3.2. Effect of Adsorbent Concentration

The adsorption of methylene blue was investigated by taking the following values as constant: 250 mg L−1 dye concentration, 6.85 value of pH, 180 minutes contact time, a temperature of 25°C, a stirring speed of 150 rpm, and different adsorbent concentrations (0.05–0.20 g 100 mL−1). As in Figure 2, it can be clearly seen that with increasing adsorbent concentration, removal dye percentage also increases. As the adsorbent concentration increases from 0.05 g to 0.20 g, the removal dye percentage increases from 33.58% to 99.41%. This is the result of increased surface area and active centers with increasing adsorbent concentration. As it can be seen in Figure 2, when the adsorbent concentration is 0.15 g and above, the change in suspended dye percentage is very low and the value reaches its maximum.

3.3. Effect of Solution pH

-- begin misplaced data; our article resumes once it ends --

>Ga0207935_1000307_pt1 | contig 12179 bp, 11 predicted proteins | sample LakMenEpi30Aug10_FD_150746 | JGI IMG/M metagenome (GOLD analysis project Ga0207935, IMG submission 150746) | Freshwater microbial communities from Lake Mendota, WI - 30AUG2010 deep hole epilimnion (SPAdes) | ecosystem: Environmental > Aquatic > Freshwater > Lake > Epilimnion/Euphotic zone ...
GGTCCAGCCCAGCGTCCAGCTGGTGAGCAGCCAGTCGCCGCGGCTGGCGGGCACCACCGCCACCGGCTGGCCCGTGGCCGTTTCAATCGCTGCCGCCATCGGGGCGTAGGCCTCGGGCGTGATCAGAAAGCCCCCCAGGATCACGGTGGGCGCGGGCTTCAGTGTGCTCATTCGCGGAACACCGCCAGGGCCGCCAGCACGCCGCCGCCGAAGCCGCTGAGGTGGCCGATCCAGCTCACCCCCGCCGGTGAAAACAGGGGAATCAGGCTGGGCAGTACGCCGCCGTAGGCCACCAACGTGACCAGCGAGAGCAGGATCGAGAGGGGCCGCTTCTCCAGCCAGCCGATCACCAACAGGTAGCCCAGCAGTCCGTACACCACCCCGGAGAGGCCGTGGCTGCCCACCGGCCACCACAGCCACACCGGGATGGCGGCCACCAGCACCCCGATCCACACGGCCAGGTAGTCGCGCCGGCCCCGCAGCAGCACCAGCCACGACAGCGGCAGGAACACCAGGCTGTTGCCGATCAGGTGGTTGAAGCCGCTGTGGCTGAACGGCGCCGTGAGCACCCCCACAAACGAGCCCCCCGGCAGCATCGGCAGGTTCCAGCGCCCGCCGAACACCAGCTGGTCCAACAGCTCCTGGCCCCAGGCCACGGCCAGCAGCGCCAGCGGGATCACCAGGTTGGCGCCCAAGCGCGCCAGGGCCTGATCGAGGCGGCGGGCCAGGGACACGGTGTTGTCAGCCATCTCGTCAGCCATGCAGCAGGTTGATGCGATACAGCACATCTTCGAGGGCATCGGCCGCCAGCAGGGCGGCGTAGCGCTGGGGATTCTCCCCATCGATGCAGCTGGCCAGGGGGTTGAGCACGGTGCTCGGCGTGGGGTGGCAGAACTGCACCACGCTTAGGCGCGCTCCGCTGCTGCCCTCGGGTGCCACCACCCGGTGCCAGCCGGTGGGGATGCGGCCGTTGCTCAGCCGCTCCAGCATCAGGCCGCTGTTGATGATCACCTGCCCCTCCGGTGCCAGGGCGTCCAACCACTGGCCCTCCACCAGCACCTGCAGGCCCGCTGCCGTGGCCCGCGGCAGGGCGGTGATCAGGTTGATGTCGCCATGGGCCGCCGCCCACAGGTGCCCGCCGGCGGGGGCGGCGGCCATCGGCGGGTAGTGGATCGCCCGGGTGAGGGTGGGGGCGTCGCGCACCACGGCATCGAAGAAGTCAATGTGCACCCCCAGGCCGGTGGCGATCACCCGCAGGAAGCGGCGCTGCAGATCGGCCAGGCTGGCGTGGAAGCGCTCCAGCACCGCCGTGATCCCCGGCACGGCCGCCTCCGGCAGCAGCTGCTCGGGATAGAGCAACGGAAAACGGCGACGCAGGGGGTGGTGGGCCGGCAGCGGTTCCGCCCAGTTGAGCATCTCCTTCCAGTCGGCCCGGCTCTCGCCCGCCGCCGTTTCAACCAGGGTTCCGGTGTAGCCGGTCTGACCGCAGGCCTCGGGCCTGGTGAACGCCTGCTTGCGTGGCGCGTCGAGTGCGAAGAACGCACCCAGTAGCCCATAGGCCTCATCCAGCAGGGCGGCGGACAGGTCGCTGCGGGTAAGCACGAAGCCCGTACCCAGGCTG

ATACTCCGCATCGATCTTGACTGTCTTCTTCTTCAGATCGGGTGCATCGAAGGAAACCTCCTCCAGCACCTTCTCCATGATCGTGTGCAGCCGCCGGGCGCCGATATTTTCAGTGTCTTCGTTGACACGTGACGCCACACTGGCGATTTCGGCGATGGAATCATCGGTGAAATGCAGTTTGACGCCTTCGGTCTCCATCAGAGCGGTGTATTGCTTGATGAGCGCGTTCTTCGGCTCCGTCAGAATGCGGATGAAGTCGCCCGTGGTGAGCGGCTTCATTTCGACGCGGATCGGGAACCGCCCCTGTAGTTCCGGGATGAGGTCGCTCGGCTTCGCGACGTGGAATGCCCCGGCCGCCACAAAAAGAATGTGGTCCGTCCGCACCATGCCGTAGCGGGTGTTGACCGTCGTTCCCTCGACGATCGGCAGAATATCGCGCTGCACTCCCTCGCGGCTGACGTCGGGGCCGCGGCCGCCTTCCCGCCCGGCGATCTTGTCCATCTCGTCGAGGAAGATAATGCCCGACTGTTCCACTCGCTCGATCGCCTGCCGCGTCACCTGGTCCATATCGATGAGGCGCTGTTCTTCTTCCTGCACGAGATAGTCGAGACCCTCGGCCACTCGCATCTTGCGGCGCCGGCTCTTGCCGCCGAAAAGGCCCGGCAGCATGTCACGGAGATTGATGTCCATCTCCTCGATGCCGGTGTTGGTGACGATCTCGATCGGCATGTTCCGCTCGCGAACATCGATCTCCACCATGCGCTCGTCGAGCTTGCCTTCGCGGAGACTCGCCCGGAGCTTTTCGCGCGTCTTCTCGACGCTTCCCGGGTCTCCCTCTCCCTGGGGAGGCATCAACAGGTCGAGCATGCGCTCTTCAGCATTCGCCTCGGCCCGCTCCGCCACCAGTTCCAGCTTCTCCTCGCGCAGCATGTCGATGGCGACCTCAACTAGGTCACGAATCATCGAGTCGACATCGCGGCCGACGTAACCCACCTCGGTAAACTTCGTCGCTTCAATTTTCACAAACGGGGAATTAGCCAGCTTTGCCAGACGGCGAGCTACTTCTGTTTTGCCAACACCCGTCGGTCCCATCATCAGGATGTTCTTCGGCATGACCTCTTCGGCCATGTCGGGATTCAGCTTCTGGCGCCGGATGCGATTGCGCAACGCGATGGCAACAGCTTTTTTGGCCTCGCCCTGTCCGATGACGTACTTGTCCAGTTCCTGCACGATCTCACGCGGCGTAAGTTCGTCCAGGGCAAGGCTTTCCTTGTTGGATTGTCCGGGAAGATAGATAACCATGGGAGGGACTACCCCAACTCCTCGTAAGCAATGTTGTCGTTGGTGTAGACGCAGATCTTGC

The effect of the initial pH value of the solution on the adsorption process was investigated in conditions of 250 mg L−1 of initial dye solution concentration, 0.1 g 100 mL−1 of adsorbent concentration, 180 min of contact time, a temperature of 25°C, and a 150 rpm stirring speed. The pH of the dye solution varied between 2.0 and 11.5, as it can be seen in Figure 3. The pHzpc (pH of zero net proton charge) is defined here as the pH value at which the net surface charge is equal to zero. The point of zero charge of active carbon that was prepared from pea shells was found to be 5.86. At high pH values (), the surface of the adsorbent is charged negatively and the adsorption of dye molecules increases due to the electrostatic attraction between the surface and cationic dye molecules. At low pH values (), since the surface of the adsorbent is charged positively, the expected tendency is decreasing adsorption of dye due to the electrostatic repulsive between cationic dye molecules and the surface of the adsorbent. However, in this study, as can be seen in Figure 3, an increase in the percentage of removal dye was observed by both increasing and decreasing pH. At pH values of 2.0 and 11.5, the maximum percentage of dye removal was found to be 97.30%. At high pH values, the increase of the dye adsorption can be explained as the negative charging of the surface depending on the pHzpc value of the adsorbent. However, at low pH values, the reason for the dye adsorption value not decreasing can be explained as the replacement of the hydrogen ions on the surface of the adsorbent with the cationic dye molecules in the solution. The fact that, in an acidic medium the initial pH value of adsorption firstly increases and then reaches an initial value by decreasing can be accepted as an indication of the previous situation.